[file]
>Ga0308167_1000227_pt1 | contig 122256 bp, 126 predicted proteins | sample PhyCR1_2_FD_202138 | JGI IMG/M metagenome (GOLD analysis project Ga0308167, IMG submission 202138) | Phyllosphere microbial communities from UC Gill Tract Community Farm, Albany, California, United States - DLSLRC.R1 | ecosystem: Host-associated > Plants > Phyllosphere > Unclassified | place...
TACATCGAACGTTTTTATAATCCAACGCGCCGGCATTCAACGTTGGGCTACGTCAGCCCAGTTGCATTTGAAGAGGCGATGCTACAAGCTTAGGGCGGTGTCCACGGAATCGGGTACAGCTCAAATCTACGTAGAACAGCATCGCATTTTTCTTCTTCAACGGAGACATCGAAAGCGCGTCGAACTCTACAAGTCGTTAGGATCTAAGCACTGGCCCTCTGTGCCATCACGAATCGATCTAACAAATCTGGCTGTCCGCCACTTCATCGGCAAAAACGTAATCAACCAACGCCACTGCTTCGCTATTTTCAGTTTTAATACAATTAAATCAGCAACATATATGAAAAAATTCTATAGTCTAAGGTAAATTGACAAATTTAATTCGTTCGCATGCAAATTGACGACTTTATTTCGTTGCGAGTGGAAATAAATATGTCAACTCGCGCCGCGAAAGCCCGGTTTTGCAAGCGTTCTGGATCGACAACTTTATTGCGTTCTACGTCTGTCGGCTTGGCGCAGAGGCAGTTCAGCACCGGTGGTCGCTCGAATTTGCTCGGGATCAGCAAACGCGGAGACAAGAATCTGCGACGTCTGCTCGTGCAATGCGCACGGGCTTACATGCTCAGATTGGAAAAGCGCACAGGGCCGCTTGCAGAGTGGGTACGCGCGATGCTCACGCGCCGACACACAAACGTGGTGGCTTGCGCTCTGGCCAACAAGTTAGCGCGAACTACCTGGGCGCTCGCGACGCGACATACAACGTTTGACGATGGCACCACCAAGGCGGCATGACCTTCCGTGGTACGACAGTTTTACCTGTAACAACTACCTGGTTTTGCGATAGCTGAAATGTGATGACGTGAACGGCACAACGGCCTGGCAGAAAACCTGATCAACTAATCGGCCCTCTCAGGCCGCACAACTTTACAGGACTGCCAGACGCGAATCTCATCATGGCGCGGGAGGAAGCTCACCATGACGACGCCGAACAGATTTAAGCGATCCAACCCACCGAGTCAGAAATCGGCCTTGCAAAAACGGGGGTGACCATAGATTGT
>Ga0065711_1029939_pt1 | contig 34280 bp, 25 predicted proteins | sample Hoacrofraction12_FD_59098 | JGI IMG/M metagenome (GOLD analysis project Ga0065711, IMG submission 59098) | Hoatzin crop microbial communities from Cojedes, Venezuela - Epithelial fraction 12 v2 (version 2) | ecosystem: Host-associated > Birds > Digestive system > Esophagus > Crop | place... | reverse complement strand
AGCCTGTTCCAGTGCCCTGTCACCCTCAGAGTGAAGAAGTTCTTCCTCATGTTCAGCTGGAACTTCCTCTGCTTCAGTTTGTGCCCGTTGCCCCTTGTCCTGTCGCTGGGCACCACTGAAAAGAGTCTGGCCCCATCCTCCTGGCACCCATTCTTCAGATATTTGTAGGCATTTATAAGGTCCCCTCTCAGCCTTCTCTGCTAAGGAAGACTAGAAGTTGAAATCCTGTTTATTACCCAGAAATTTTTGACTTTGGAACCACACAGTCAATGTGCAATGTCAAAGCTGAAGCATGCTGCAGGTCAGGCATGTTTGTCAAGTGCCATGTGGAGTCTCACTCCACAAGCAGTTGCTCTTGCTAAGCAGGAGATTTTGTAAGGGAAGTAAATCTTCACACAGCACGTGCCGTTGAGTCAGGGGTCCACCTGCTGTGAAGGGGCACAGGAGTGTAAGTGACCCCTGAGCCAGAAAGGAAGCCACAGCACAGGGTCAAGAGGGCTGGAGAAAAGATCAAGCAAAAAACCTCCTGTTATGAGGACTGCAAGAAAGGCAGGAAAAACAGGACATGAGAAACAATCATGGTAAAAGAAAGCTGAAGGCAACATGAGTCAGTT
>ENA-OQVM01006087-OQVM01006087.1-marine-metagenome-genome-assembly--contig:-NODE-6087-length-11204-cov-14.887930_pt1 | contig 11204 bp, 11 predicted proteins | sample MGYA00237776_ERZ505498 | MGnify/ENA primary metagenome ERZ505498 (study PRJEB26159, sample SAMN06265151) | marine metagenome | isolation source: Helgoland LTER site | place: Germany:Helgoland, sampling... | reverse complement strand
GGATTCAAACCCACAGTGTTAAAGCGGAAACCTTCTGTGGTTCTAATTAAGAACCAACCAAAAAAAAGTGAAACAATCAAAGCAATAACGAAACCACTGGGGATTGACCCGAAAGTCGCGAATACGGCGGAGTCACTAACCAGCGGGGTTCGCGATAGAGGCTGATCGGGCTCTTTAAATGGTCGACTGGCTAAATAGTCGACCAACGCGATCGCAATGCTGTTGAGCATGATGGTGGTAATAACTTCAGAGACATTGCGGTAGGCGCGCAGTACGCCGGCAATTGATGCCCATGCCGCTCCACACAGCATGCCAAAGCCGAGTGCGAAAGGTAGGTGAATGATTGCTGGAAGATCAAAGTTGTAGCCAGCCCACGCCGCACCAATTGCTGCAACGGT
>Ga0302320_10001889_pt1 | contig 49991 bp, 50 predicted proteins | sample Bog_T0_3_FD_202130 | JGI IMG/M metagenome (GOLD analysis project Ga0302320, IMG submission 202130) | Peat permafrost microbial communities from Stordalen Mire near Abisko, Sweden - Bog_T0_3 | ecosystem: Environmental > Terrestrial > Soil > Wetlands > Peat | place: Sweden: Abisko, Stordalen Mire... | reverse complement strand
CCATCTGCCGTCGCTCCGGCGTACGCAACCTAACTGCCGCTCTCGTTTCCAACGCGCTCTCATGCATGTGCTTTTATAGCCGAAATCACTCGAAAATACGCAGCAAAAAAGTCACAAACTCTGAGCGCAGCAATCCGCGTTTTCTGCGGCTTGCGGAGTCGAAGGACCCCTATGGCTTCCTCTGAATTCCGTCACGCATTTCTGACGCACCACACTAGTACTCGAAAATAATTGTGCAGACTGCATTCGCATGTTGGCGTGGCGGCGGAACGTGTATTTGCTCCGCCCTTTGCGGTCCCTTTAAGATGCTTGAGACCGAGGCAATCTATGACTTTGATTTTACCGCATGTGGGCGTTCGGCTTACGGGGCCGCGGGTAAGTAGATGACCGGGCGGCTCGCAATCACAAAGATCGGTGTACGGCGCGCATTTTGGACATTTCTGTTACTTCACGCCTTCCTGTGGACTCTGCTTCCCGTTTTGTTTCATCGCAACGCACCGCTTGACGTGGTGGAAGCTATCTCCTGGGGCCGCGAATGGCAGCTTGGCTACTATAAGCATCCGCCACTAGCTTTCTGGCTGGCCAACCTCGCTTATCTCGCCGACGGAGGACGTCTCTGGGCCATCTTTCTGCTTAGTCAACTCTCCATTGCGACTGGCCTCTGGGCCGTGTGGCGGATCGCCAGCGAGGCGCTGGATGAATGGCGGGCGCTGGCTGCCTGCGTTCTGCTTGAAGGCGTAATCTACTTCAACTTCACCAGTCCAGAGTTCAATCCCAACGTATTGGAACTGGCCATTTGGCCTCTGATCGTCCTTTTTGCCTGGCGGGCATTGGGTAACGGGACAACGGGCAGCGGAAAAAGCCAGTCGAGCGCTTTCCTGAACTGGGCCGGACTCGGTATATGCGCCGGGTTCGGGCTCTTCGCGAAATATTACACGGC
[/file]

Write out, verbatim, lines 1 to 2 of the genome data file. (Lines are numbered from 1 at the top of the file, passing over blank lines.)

>Ga0308167_1000227_pt1 | contig 122256 bp, 126 predicted proteins | sample PhyCR1_2_FD_202138 | JGI IMG/M metagenome (GOLD analysis project Ga0308167, IMG submission 202138) | Phyllosphere microbial communities from UC Gill Tract Community Farm, Albany, California, United States - DLSLRC.R1 | ecosystem: Host-associated > Plants > Phyllosphere > Unclassified | place...
TACATCGAACGTTTTTATAATCCAACGCGCCGGCATTCAACGTTGGGCTACGTCAGCCCAGTTGCATTTGAAGAGGCGATGCTACAAGCTTAGGGCGGTGTCCACGGAATCGGGTACAGCTCAAATCTACGTAGAACAGCATCGCATTTTTCTTCTTCAACGGAGACATCGAAAGCGCGTCGAACTCTACAAGTCGTTAGGATCTAAGCACTGGCCCTCTGTGCCATCACGAATCGATCTAACAAATCTGGCTGTCCGCCACTTCATCGGCAAAAACGTAATCAACCAACGCCACTGCTTCGCTATTTTCAGTTTTAATACAATTAAATCAGCAACATATATGAAAAAATTCTATAGTCTAAGGTAAATTGACAAATTTAATTCGTTCGCATGCAAATTGACGACTTTATTTCGTTGCGAGTGGAAATAAATATGTCAACTCGCGCCGCGAAAGCCCGGTTTTGCAAGCGTTCTGGATCGACAACTTTATTGCGTTCTACGTCTGTCGGCTTGGCGCAGAGGCAGTTCAGCACCGGTGGTCGCTCGAATTTGCTCGGGATCAGCAAACGCGGAGACAAGAATCTGCGACGTCTGCTCGTGCAATGCGCACGGGCTTACATGCTCAGATTGGAAAAGCGCACAGGGCCGCTTGCAGAGTGGGTACGCGCGATGCTCACGCGCCGACACACAAACGTGGTGGCTTGCGCTCTGGCCAACAAGTTAGCGCGAACTACCTGGGCGCTCGCGACGCGACATACAACGTTTGACGATGGCACCACCAAGGCGGCATGACCTTCCGTGGTACGACAGTTTTACCTGTAACAACTACCTGGTTTTGCGATAGCTGAAATGTGATGACGTGAACGGCACAACGGCCTGGCAGAAAACCTGATCAACTAATCGGCCCTCTCAGGCCGCACAACTTTACAGGACTGCCAGACGCGAATCTCATCATGGCGCGGGAGGAAGCTCACCATGACGACGCCGAACAGATTTAAGCGATCCAACCCACCGAGTCAGAAATCGGCCTTGCAAAAACGGGGGTGACCATAGATTGT